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Pneumatosis Cystoides Intestinalis and Pneumoperitoneum



Related narrative: Pneumatosis Cystoides Intestinalis and Pneumoperitoneum

Pneumatosis cystoides intestinalis (PCI), first described in 1730 by Du Veroni, is usually an asymptomatic, incidental finding on X-ray or CT scan. It appears as bleb-like cysts of the serosa or submucosa, rarely in the muscularis, and may be segmental or localized. It may be primary, with no associated pathologic condition, or secondary. Symptoms sometimes associated with the primary form include diarrhea, mucous rectal discharge, hematochezia, pain, constipation and distention. Men and women are equally affected, and it is usually seen between ages 40-70. It is sometimes associated with obstructive pulmonary disease and immunocompromised states. Most of the time the condition resolves spontaneously and requires no treatment. Non-surgical bowel wall gas may also be induced by endoscopic procedures. In about 3% of cases, PCI is complicated by volvulus, obstruction, intussusception, hemorrhage, intestinal perforation or pneumoperitoneum.

There is considerable confusion in the classification of bowel-wall gas in the texts and literature. Pathological bowel-wall gas is usually infectious in nature and is seen with dead bowel, as in toxic megacolon and pediatric necrotizing enterocolitis (NEC). The most common organisms are e-coli, klebsiella and clostridium. The pattern of gas is distinct from PCI in that it is thin, streaky and interstitial. These patients are severely toxic and symptomatic in contrast to PCI.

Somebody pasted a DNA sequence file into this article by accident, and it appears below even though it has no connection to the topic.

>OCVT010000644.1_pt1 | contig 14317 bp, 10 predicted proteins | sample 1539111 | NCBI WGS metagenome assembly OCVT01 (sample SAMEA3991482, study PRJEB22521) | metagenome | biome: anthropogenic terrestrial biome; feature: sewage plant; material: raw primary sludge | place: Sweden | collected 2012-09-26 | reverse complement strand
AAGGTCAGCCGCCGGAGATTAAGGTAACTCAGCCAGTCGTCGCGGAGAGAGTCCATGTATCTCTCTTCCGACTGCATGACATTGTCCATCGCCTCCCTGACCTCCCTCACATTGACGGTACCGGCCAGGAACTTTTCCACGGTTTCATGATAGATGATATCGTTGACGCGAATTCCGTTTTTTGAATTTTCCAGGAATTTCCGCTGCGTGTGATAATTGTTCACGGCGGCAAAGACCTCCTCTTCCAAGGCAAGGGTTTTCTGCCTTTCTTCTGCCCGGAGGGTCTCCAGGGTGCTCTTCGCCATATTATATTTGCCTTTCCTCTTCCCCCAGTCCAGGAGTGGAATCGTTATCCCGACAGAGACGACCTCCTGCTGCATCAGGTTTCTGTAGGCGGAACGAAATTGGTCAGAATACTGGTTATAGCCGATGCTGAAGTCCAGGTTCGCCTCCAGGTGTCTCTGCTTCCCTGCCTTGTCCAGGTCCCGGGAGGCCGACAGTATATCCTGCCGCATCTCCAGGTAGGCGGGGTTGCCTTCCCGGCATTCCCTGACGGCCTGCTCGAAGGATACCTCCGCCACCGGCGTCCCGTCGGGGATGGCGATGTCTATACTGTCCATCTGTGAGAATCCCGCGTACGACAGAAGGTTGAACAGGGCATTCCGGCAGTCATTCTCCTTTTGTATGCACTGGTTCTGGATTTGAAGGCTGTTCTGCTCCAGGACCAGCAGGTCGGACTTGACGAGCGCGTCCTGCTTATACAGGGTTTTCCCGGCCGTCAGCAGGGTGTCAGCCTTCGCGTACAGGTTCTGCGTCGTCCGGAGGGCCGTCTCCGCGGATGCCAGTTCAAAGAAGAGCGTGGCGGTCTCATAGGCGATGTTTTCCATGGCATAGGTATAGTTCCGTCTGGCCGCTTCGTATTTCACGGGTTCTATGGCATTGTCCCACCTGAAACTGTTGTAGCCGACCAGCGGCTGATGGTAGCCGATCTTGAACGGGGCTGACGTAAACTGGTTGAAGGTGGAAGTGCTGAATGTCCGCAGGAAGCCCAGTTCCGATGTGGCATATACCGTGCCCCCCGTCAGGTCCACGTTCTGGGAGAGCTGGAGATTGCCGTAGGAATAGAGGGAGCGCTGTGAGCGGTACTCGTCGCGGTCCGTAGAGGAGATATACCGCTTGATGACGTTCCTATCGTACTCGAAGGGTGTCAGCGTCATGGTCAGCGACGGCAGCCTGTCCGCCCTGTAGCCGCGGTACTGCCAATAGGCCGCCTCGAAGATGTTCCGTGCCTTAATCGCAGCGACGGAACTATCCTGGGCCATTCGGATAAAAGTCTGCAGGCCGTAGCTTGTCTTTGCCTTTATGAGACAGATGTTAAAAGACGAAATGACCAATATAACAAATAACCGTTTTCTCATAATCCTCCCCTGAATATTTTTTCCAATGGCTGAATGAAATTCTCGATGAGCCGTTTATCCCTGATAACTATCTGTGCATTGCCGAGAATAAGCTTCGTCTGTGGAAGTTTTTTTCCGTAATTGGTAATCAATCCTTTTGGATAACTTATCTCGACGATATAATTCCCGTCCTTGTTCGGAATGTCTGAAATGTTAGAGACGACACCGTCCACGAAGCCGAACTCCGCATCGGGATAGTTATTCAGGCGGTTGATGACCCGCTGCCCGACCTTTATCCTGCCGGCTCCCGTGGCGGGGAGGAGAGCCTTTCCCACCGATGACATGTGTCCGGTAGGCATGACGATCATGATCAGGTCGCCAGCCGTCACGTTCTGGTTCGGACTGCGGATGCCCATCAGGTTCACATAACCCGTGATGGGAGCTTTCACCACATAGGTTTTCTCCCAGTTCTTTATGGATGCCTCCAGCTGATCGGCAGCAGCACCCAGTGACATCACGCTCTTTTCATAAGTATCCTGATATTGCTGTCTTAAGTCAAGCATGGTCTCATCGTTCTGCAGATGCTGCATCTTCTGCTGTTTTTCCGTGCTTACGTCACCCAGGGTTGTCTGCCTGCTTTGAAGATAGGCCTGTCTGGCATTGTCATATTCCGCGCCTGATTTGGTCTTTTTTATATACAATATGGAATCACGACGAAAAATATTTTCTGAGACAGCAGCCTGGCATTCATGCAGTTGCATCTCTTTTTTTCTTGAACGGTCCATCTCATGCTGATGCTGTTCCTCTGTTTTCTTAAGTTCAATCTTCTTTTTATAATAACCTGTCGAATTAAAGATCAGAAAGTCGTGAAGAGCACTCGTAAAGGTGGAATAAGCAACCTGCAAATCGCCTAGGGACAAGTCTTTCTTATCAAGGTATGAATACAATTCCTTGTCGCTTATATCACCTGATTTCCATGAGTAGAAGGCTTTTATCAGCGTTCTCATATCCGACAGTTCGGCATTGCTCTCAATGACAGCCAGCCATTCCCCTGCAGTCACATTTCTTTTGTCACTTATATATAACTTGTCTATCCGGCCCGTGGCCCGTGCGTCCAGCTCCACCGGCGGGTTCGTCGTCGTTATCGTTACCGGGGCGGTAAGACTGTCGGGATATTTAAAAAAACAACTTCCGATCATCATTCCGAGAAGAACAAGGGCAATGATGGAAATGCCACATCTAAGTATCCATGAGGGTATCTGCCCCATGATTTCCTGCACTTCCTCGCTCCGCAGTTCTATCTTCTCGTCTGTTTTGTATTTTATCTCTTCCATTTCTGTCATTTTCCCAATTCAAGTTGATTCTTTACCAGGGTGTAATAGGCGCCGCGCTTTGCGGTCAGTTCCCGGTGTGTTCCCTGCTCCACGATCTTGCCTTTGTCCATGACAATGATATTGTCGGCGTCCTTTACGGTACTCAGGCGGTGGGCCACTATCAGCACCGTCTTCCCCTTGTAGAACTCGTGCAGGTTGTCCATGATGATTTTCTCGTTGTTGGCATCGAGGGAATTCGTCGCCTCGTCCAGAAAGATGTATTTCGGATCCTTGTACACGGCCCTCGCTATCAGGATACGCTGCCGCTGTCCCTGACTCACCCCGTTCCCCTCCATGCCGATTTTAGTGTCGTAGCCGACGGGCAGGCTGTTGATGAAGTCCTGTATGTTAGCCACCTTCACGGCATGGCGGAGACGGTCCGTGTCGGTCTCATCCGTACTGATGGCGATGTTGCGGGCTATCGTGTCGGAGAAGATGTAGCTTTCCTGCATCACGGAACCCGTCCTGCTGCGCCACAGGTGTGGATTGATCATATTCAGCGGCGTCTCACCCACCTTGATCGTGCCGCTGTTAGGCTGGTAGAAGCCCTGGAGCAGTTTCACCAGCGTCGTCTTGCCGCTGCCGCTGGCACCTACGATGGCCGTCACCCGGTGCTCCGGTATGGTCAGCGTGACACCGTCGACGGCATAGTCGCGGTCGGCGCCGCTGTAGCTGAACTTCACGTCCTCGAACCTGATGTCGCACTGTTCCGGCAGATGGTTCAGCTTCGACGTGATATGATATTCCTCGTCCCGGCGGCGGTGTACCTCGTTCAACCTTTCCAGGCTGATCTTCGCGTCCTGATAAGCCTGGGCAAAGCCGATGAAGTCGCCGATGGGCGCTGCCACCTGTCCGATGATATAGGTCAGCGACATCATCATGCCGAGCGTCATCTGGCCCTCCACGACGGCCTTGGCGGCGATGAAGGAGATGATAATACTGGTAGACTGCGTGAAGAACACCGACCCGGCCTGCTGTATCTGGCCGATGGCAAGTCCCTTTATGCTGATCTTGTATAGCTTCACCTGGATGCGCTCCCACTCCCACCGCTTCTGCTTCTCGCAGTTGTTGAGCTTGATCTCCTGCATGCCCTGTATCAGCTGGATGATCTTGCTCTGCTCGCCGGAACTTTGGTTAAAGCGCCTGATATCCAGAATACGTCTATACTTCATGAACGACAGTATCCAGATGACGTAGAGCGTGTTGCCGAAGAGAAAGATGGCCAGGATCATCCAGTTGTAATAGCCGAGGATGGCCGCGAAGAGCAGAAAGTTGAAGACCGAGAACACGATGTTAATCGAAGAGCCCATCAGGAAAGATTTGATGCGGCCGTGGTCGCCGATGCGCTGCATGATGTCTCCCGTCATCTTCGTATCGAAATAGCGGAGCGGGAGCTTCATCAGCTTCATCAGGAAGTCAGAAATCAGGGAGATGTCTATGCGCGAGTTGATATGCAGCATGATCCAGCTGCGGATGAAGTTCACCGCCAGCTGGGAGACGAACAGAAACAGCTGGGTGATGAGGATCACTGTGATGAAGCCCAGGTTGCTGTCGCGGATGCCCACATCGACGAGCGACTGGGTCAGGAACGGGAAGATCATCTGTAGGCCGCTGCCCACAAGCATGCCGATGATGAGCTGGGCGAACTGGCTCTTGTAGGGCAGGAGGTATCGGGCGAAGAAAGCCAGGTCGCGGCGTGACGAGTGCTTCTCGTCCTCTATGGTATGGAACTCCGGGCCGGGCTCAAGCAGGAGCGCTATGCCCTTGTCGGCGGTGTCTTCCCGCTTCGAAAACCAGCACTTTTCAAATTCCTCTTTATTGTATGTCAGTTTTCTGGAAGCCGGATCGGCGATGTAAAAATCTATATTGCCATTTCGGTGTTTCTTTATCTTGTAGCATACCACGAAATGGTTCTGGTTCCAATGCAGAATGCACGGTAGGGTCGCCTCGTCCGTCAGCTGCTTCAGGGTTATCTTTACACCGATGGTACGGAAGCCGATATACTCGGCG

Pneumoperitoneum results from visceral perforation in the great majority of cases (85-95%). It is important to recognize the minority of patients who have non-surgical pneumoperitoneum. The causes of non-surgical pneumoperitoneum include mistaken diagnosis (fat shadow, overdistended hollow viscus), invasive abdominal procedures (surgery, laparoscopy, dialysis, endoscopic gastrostomy), thoracic air leak (mechanical ventilation, COPD, pneumothorax), gynecologic (tubal insufflation, pelvic inflammatory disease), diving decompression and PCI.

Author: Tamara Kindelan


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This page was last modified on 7-Jan-2005.